Fashions in pattern change constantly, as do the combinations of colour used, but certain themes occur again and again. Here are the basics:
Stripes. Stripes are a constant in fashion and can be used to convey different messages, according to their colour, width and regularity. They lend instant formality to an outfit provided they’re in subdued colours, of equal width and narrow – say, up to a quarter of an inch. Above that, they lend a casual air because we are accustomed to seeing wider stripes on holiday clothing and items such as deckchairs – in this case, the stripes often come in bright colours.
Narrow, equal-weight or graduated stripes in classic combinations of blue and white, black and white and grey and white are very useful in shirts or blouses to add crispness to jeans or a casual shirt, while in all-over in a dress, they turn a casual cut into something formal. Widen the stripe, however, and you enter the territory of holidaywear, as seen in the classic ‘matelot’ style t-shirt – at its best in cream or white with navy. This is a look to avoid if you carry weight on your top half – it only works on the very thin.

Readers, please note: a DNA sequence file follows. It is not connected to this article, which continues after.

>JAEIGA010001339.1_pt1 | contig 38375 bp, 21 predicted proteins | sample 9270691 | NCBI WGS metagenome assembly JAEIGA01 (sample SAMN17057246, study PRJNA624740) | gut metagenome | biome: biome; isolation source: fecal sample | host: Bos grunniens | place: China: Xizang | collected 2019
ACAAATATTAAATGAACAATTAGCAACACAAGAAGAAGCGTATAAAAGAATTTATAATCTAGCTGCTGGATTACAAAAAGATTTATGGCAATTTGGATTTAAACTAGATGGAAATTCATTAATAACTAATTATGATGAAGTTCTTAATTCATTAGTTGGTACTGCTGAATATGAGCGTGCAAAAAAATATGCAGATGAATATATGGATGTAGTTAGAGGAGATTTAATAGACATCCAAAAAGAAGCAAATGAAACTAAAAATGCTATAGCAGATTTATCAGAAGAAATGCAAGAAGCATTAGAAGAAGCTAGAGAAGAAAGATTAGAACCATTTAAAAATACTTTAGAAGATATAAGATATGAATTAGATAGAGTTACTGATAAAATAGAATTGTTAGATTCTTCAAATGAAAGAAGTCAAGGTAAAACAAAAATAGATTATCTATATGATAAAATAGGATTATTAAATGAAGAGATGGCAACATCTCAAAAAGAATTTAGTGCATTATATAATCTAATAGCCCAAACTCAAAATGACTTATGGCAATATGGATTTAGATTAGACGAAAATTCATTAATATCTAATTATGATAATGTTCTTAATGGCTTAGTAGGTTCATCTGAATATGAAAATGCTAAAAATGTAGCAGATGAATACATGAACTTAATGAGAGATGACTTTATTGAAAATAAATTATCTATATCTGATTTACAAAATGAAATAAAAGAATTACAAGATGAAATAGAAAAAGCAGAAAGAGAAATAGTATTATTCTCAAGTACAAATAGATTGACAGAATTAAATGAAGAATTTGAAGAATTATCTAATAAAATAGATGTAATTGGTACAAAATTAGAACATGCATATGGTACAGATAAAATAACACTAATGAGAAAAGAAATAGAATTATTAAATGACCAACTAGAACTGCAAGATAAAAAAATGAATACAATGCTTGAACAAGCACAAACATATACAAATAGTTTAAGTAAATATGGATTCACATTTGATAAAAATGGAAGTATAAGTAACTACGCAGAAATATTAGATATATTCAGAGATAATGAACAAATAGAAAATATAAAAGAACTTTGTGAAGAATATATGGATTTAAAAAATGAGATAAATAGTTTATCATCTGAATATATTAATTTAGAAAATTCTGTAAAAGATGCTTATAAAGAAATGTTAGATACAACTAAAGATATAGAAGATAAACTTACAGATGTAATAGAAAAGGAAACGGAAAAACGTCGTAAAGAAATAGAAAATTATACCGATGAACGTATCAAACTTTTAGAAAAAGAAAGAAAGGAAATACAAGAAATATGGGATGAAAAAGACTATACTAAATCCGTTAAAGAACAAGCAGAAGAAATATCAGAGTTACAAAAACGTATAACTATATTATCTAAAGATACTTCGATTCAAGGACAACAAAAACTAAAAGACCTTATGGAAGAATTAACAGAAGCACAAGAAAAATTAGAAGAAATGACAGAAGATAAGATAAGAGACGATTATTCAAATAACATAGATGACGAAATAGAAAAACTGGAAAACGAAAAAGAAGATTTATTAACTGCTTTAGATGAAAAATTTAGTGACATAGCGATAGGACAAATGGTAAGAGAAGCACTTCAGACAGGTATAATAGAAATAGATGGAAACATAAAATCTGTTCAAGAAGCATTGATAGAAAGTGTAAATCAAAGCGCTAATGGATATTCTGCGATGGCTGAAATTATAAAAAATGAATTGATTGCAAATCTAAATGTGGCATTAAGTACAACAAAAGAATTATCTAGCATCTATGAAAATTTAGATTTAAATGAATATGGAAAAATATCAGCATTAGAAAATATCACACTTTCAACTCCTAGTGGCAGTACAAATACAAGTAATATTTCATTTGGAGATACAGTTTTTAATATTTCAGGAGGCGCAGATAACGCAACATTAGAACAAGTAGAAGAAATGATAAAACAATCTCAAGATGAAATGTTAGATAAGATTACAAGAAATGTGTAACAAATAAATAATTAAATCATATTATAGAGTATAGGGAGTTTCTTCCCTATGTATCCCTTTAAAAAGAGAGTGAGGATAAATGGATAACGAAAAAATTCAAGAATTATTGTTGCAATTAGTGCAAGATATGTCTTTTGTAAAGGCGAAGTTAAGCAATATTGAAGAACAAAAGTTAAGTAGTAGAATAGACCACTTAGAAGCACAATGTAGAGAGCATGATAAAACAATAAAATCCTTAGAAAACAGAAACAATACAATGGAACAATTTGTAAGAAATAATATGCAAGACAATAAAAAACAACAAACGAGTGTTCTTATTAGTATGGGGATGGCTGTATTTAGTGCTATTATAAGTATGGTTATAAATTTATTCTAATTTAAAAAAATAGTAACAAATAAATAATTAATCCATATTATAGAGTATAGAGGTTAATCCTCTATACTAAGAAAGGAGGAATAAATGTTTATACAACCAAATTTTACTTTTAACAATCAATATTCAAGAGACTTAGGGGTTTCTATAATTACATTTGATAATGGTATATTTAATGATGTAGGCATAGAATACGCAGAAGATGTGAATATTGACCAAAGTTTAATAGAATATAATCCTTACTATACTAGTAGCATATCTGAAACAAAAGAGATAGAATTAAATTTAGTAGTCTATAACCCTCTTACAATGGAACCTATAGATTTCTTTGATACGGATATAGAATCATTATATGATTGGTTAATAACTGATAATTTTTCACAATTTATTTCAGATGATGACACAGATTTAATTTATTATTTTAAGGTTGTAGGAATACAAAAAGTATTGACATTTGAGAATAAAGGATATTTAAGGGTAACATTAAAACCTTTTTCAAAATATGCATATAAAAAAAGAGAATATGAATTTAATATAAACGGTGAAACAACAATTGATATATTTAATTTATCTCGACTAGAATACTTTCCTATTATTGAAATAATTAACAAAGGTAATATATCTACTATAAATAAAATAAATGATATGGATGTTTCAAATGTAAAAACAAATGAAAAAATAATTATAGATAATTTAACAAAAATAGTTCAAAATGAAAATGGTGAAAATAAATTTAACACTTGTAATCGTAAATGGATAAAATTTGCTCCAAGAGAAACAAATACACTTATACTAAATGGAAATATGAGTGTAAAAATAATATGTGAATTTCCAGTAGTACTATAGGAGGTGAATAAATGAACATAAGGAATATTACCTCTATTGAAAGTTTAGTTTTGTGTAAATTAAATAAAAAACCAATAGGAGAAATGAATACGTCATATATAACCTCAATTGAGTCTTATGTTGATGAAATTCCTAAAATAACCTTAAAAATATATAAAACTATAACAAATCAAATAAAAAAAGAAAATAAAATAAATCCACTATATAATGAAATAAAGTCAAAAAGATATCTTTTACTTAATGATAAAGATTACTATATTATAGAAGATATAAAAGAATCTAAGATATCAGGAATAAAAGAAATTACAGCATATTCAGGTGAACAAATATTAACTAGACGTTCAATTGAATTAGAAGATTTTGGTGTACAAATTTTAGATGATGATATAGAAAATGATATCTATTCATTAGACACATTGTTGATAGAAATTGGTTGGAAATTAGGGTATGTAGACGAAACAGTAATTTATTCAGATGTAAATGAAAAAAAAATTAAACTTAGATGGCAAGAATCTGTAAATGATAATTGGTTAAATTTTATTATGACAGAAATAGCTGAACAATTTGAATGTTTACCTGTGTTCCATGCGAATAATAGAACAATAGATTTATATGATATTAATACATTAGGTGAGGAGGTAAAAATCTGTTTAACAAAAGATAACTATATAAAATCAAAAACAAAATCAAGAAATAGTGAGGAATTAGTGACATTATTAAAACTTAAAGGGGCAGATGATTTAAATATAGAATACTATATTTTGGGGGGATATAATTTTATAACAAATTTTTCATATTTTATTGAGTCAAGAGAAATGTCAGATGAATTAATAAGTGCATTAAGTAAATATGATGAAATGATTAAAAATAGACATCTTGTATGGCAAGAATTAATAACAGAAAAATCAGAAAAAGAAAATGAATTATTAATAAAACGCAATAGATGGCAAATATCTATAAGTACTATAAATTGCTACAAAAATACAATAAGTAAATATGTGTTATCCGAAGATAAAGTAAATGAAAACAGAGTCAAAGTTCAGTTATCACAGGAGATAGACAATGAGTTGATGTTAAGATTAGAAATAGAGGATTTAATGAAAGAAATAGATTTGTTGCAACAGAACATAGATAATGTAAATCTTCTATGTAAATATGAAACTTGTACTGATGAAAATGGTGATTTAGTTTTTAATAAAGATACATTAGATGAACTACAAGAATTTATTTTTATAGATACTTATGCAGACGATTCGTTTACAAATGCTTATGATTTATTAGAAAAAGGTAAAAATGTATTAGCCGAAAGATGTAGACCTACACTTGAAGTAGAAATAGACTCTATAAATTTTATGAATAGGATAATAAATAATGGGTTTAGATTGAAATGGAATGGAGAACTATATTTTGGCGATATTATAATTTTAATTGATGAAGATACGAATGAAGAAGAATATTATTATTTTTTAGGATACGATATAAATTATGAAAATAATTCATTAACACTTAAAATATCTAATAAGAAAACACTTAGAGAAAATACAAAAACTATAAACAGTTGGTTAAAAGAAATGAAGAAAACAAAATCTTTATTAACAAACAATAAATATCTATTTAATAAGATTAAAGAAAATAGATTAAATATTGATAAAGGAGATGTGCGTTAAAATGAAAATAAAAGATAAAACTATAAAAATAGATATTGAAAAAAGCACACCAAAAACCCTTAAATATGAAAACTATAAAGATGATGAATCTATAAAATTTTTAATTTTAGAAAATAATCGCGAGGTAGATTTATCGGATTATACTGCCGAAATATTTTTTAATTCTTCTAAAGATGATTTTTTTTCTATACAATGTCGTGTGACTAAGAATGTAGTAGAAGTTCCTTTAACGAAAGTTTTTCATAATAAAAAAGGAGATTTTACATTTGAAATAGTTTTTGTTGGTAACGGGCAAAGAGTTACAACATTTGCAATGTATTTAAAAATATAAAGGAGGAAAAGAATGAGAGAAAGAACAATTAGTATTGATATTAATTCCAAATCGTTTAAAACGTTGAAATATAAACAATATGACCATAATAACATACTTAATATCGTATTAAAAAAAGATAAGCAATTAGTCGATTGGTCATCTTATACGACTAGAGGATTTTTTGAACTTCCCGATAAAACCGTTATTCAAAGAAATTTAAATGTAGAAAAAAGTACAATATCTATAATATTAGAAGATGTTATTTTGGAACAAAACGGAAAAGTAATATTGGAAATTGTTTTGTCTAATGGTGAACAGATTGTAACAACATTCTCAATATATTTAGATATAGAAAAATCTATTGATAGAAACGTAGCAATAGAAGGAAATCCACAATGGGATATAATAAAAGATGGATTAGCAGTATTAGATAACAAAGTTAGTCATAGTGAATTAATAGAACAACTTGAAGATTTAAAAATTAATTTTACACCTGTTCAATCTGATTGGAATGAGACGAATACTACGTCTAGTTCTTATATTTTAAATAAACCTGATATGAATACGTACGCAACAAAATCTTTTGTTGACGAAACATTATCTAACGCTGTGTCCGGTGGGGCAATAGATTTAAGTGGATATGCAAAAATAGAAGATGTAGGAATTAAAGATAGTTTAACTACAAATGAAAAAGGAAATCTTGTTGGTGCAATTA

Stripes that are not of equal weight (ie: graduated) come and go in fashion. Currently they’re in fashion, and are a good way to introduce subtle colour variations into an outfit. A stripe of this kind that includes black can look very snazzy – my personal favourite at present is a cotton satin shirt from Next in graduated stripes of black, blue, white, purple and pink.
For a very casual look, stripes that twist or whirl can add welcome movement and colour to an outfit without creating either horizontality or verticality. At the moment, retro-look stripes in 1970s colours are very ‘in’ and look great in tops or wrap dresses. Most of them are in viscose jersey with lots of stretch, so it’s best to go up a size (or even two) to obtain a good fit.
Vertical stripes enhance verticality only until they reach a certain width, at which point the eye reads them across instead of down, and they make you look wider. The cut-off point is about half an inch. Generally speaking, you should avoid horizontal stripes on any area where you carry weight, but they can usefully add width if, for instance, you have a small bust.
Dots. Polka dots of equal sizes are a classic pattern in fashion – a quick search on Ebay.com found over 2300 polka dot items in women’s clothing. In dots of up to a quarter inch, in black on white or white on black, they’re hardly ever out of place. Increase the size to half an inch or above, mingle dots of different sizes or make those polkas bright colours and you’re into the realms of either very casual clothing or partywear – especially girly evening frocks.